In this example from Chapter 16 of Pride and Prejudice, George Wickham describes the history of his relationship with Mr. Darcy to Elizabeth Bennet—or at least, he describes his version of their shared history. Wickham's goal is to endear himself to Elizabeth, turn her against Mr. Darcy, and cover up the truth. (Wickham actually squanders his inheritance from Mr. Darcy's father and, out of laziness, turns down Darcy Senior's offer help him obtain a "living" as a clergyman.)
"The church ought to have been my profession...had it pleased [Mr. Darcy]... Yes—the late Mr. Darcy bequeathed me the next presentation of the best living in his gift. He was my godfather, and excessively attached to me. I cannot do justice to his kindness. He meant to provide for me amply, and thought he had done it; but when the living fell it was given elsewhere...There was just such an informality in the terms of the bequest as to give me no hope from law. A man of honor could not have doubted the intention, but Mr. Darcy chose to doubt it—or to treat it as a merely conditional recommendation, and to assert that I had forfeited all claim to it by extravagance, imprudence, in short any thing or nothing. Certain it is, that the living became vacant two years ago, exactly as I was of an age to hold it, and that it was given to another man; and no less certain is it, that I cannot accuse myself of having really done anything to deserve to lose it. I have a warm, unguarded temper, and I may perhaps have sometimes spoken my opinion of him, and to him, too freely. I can recall nothing worse. But the fact is, that we are very different sort of men, and that he hates me."
"This is quite shocking!—he deserves to be publicly disgraced."
"Some time or other he will be—but it shall not be by me. Till I can forget his father, I can never defy or expose him."
Elizabeth honored him for such feelings, and thought him handsomer than ever as he expressed them.
Here, Wickham claims that Darcy robbed him of his intended profession out of greed, and that he, Wickham, is too virtuous to reveal Mr. Darcy's "true" nature with respect to this issue. By doing so, Wickham successfully uses pathos in the form of a personal story, inspiring Elizabeth to feel sympathy, admiration, and romantic interest towards him. In this example, Wickham's use of pathos indicates a shifty, manipulative character and lack of substance.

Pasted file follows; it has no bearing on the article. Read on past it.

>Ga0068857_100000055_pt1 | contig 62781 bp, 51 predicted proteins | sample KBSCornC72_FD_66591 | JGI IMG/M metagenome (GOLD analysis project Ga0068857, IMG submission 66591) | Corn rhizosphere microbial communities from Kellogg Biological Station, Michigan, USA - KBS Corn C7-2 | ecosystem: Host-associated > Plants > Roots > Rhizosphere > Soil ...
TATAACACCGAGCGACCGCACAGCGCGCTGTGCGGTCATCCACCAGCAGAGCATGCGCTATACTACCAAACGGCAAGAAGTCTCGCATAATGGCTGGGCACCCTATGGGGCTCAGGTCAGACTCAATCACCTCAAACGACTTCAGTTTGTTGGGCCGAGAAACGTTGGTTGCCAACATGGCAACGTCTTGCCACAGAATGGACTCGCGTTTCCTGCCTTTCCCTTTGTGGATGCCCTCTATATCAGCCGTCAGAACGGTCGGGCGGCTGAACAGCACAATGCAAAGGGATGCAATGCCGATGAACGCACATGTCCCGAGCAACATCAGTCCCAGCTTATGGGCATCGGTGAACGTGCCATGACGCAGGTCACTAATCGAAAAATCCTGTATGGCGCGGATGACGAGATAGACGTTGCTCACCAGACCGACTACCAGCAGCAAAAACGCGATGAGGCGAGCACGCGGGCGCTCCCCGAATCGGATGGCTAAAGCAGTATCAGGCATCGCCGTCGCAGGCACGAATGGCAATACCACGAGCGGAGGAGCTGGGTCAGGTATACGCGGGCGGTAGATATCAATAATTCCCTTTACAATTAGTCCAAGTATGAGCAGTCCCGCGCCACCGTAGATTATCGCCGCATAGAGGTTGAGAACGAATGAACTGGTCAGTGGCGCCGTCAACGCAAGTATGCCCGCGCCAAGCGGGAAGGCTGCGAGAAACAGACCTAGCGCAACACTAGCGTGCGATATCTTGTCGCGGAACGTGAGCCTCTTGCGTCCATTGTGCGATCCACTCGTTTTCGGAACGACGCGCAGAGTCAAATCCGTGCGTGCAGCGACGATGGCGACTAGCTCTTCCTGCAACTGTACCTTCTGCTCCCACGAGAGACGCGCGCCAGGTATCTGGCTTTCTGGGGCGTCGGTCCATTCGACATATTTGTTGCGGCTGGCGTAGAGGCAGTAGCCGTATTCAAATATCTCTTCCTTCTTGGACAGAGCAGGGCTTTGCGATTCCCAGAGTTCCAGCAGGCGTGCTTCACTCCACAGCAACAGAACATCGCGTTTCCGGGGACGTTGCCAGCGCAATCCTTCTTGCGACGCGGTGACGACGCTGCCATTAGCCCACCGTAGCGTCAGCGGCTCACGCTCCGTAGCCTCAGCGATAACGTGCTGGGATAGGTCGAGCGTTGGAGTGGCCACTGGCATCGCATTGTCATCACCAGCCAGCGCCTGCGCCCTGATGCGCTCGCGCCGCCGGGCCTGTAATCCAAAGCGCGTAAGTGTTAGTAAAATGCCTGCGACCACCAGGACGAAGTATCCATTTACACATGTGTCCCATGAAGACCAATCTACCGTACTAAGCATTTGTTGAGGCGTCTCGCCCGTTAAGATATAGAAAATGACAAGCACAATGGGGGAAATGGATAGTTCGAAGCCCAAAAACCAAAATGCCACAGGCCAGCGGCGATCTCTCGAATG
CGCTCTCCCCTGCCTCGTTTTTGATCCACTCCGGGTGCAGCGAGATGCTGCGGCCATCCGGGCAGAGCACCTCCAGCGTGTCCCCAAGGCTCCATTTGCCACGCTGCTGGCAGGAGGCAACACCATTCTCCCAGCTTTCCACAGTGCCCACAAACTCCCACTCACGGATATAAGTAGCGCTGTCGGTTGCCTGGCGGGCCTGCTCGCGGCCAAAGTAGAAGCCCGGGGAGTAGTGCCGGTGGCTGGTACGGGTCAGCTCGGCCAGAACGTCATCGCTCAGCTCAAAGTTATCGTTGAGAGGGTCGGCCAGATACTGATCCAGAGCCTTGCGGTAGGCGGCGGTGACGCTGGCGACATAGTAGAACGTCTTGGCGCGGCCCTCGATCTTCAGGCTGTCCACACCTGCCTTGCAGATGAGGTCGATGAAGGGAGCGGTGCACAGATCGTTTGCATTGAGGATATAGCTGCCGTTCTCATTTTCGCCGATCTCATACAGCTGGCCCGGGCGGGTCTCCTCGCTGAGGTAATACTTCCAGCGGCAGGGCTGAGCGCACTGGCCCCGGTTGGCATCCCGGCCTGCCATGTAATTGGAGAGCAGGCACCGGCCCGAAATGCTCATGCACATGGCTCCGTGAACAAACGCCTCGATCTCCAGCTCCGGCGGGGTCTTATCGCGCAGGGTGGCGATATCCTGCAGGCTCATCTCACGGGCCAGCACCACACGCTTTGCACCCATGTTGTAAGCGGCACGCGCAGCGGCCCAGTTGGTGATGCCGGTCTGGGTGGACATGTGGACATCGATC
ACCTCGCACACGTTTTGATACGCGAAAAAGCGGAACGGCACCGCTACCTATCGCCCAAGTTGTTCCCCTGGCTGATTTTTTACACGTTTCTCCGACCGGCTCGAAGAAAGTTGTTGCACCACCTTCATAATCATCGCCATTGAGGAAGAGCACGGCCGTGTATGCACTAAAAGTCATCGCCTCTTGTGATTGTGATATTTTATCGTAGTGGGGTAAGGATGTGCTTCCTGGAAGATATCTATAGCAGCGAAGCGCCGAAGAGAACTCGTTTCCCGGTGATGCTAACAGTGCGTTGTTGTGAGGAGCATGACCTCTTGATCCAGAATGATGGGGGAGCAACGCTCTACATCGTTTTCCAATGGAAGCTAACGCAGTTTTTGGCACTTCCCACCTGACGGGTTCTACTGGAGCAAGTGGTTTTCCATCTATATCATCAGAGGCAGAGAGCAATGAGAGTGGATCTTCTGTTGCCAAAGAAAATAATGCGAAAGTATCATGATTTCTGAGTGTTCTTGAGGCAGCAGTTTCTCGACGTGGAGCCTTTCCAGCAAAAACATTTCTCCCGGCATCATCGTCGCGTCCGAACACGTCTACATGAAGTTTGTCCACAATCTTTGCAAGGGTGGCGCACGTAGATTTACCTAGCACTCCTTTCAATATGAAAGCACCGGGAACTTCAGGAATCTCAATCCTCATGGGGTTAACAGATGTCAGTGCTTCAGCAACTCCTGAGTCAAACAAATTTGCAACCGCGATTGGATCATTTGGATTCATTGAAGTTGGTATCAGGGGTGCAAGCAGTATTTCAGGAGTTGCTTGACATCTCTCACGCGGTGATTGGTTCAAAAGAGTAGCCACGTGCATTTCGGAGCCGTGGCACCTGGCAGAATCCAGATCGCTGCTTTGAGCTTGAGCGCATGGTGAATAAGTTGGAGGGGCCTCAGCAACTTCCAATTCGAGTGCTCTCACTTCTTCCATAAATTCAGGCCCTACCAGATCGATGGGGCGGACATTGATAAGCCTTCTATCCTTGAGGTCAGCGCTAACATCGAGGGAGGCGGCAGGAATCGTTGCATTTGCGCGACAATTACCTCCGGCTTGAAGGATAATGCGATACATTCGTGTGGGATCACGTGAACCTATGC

Pathos in Nathaniel Hawthorne's The Scarlet Letter
In The Scarlet Letter, Hawthorne tells the story of Hester Prynne, a young woman living in seventeenth-century Boston. As punishment for committing the sin of adultery, she is sentenced to public humiliation on the scaffold, and forced to wear the scarlet letter "A" on her clothing for the rest of her life. Even though Hester's punishment exposes her before the community, she refuses to reveal the identity of the man she slept with. In the following passage from Chapter 3, two reverends—first, Arthur Dimmesdale and then John Wilson—urge her to reveal the name of her partner:
"What can thy silence do for him, except it tempt him—yea, compel him, as it were—to add hypocrisy to sin? Heaven hath granted thee an open ignominy, that thereby thou mayest work out an open triumph over the evil within thee and the sorrow without. Take heed how thou deniest to him—who, perchance, hath not the courage to grasp it for himself—the bitter, but wholesome, cup that is now presented to thy lips!’
The young pastor’s voice was tremulously sweet, rich, deep, and broken. The feeling that it so evidently manifested, rather than the direct purport of the words, caused it to vibrate within all hearts, and brought the listeners into one accord of sympathy. Even the poor baby at Hester’s bosom was affected by the same influence, for it directed its hitherto vacant gaze towards Mr. Dimmesdale, and held up its little arms with a half-pleased, half-plaintive murmur...